And then we have those who had absolutely no dream or energy to pray for a better life because they’ve completely given up on life. They go to church or mosque whenever they feel like it, their view on education is primary and secondary education… Most of my mates were more concerned about primary and secondary school education, I never for once heard them talk about University or what they want to study; but they talked about boys and the other young girls who got pregnant at 16… that was it. There was nobody for them to look up to because the older ones are all doing odd jobs such as being a mechanic, hair dresser, hawking or roasting of corn to sell (Millet) etc.
Not us… we dare not mention occupation and you’re sure to get one hot slap at the back of your neck from grandpa so we were raised well. My grandparents were very serious when it came to education; my grandpa would always remind us every chance he gets that he completed standard 6!! and he says it very proudly because standard 6 must be a very big deal then because to me it sounded like he completed primary 6.I can proudly say my aunties and uncles are graduates because my grandparents worked their heads off to make sure we had the best they could afford. My Grandpa worked with Nigeria port Authority (NPA), while my grandma delved into two things, selling Ogogoro at the early hours in Lawanson bustop, she would leave the house as early as 5:30am every morning and then after that she goes to Adeosun Street off Biodun market to sell candies, biscuits, toiletries, palm oil and grinded fresh pepper.
I remember when I was young, and my aunt and two of my uncles gained admission to three different universities at the same time; they were all excited but my grandpa couldn’t afford to pay for all three at once. So he came up with a plan which was for the youngest amongst them to wait for another year…oh hell NO!! My uncle Steven would not have it. I mean he went about screaming, do you know how difficult it was to score exactly 250 in jamb to be qualified??? I can’t wait another year he said in kwale.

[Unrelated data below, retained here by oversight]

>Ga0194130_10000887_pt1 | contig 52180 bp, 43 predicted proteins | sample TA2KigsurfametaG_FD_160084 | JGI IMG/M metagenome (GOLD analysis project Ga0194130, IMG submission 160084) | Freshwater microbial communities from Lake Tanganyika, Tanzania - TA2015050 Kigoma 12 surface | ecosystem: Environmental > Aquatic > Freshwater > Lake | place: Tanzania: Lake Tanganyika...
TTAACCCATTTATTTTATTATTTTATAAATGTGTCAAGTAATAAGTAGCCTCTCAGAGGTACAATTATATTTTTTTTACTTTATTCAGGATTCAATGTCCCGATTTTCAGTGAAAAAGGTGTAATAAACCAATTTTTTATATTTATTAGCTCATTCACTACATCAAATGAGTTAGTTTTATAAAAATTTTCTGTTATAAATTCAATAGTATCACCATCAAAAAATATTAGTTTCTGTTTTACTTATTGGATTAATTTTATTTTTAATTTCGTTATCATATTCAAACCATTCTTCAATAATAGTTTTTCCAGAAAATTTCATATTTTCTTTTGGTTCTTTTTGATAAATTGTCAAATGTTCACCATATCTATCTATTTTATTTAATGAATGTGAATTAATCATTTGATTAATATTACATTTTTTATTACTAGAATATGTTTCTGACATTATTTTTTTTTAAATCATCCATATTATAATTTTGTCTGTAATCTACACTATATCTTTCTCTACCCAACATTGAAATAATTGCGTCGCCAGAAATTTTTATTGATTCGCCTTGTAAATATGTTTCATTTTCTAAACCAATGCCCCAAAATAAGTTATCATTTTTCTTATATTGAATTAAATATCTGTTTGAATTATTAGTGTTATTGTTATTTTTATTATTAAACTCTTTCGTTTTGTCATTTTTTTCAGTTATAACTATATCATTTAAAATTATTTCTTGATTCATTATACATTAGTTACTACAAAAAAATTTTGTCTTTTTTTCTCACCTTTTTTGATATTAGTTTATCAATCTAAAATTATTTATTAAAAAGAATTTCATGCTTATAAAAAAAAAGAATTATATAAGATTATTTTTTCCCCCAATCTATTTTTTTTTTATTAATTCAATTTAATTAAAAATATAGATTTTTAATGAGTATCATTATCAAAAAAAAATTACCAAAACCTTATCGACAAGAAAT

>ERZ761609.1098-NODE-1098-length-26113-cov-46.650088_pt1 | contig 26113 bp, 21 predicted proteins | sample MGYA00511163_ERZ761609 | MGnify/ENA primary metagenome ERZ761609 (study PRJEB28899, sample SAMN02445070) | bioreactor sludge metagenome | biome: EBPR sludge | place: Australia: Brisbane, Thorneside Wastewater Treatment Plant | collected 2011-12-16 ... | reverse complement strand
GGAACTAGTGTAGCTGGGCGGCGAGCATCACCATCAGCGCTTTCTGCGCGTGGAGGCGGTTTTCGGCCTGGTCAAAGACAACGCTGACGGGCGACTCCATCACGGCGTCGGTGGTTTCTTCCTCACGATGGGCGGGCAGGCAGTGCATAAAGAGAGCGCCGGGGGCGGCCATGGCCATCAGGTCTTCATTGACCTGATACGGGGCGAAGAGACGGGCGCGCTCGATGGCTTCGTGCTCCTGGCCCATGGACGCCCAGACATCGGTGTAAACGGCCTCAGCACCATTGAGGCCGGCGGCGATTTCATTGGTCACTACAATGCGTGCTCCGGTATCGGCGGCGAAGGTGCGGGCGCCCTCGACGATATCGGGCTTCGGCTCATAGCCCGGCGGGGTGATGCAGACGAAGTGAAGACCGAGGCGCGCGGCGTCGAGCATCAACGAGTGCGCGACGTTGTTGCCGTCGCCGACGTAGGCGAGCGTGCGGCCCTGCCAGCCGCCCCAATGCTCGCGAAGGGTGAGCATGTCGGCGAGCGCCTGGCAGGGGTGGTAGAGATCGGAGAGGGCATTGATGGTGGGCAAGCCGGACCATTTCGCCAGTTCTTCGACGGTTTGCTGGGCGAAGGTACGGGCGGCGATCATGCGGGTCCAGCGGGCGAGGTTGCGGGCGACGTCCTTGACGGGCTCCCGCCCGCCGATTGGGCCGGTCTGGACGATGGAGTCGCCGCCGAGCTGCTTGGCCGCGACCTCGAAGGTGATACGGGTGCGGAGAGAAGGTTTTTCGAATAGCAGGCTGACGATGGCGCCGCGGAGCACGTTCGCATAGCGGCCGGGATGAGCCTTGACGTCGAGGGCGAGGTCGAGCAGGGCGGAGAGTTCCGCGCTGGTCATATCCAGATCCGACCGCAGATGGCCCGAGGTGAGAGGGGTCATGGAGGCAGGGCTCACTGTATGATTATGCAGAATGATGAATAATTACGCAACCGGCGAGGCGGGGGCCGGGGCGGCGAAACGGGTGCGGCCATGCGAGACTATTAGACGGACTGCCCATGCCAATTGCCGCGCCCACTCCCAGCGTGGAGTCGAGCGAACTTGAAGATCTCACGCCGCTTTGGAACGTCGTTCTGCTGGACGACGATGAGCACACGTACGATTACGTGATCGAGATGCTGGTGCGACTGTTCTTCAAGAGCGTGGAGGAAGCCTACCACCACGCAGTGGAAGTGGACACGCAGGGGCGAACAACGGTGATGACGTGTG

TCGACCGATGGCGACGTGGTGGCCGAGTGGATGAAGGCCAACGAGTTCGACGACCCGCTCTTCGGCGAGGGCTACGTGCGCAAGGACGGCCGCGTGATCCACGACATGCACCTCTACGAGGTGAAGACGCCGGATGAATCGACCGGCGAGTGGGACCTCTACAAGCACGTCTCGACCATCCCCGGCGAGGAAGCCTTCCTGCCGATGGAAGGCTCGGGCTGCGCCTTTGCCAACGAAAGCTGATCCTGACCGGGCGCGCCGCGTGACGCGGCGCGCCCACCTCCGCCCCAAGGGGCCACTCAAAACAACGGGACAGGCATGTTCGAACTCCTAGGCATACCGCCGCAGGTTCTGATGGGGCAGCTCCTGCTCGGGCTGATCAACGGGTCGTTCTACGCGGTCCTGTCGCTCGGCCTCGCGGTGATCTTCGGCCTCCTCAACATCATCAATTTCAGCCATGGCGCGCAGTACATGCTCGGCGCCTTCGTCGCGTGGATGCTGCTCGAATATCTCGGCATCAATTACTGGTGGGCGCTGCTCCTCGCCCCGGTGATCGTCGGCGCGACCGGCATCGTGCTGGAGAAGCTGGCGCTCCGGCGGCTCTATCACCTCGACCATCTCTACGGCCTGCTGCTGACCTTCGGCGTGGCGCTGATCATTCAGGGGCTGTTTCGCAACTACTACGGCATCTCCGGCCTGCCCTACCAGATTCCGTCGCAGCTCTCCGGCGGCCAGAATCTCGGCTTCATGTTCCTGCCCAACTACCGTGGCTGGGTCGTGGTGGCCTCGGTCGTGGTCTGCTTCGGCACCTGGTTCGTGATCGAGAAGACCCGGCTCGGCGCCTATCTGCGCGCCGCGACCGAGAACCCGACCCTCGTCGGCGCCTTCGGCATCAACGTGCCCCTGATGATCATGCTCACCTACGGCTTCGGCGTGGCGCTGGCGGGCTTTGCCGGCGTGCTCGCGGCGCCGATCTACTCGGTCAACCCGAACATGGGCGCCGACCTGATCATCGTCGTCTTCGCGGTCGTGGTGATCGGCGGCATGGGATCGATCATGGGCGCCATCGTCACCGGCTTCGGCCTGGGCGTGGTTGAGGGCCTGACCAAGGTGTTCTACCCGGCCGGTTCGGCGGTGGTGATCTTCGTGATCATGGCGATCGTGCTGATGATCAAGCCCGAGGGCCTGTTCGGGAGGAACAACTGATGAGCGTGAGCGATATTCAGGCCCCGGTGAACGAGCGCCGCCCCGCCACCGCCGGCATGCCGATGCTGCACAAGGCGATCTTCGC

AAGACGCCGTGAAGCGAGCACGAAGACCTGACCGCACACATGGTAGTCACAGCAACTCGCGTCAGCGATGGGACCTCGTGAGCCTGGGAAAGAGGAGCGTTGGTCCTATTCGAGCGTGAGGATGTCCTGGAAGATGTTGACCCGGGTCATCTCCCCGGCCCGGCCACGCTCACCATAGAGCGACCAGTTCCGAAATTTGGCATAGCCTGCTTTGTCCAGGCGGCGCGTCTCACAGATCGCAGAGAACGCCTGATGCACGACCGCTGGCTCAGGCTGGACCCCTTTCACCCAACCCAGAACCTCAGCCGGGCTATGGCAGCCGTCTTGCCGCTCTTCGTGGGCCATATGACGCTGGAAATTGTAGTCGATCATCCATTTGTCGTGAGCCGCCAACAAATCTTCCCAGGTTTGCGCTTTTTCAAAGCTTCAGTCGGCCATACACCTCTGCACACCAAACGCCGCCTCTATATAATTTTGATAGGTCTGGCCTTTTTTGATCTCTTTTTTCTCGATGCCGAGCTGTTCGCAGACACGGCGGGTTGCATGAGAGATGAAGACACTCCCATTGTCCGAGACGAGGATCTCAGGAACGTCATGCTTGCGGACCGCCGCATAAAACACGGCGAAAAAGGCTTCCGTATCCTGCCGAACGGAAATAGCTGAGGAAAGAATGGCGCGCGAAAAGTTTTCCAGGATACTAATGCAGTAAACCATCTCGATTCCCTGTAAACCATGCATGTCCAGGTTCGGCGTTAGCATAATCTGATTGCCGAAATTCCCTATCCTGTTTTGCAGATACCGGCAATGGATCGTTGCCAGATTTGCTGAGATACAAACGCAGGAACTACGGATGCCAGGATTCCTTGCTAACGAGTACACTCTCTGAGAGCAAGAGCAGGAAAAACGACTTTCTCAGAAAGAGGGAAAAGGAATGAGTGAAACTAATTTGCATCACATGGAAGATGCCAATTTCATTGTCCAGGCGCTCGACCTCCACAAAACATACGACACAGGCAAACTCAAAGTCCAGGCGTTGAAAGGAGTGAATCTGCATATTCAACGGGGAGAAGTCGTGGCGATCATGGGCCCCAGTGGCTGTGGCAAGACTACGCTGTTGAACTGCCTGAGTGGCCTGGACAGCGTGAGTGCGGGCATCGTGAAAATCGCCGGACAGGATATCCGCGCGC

Grandpa didn’t have any other choice, so he gave them 500naira each, one Derica of rice, Garri and beans, a small bottle of palm oil and told each one according to their distance when to come home and when not to come home. For the one in Ogun state, she comes twice every three months, the one in Ile Ife, and once every three months and as for the one in Port-Harcourt, he told him never to come home until he graduated and he meant it!
They were all able to achieve this because they were determined, strong and they were taught never to give up and in no time, we were the envy of every other family in that compound. They wondered how we did it; they wonder where my grandparents got the money to send us through school. In a nutshell, we were raised well in 62 Ajose Street; we were taught to be respectful, to give, to be kind, to be strong, to fight for what we believe in, we were taught to be honest and to speak our mind no matter the situation, we were taught never to give up. I didn’t grow up with all the luxury some people did, but I had a good childhood. As crazy as it was, it was fun. A lot happened in 62 Ajose but I can only share a few…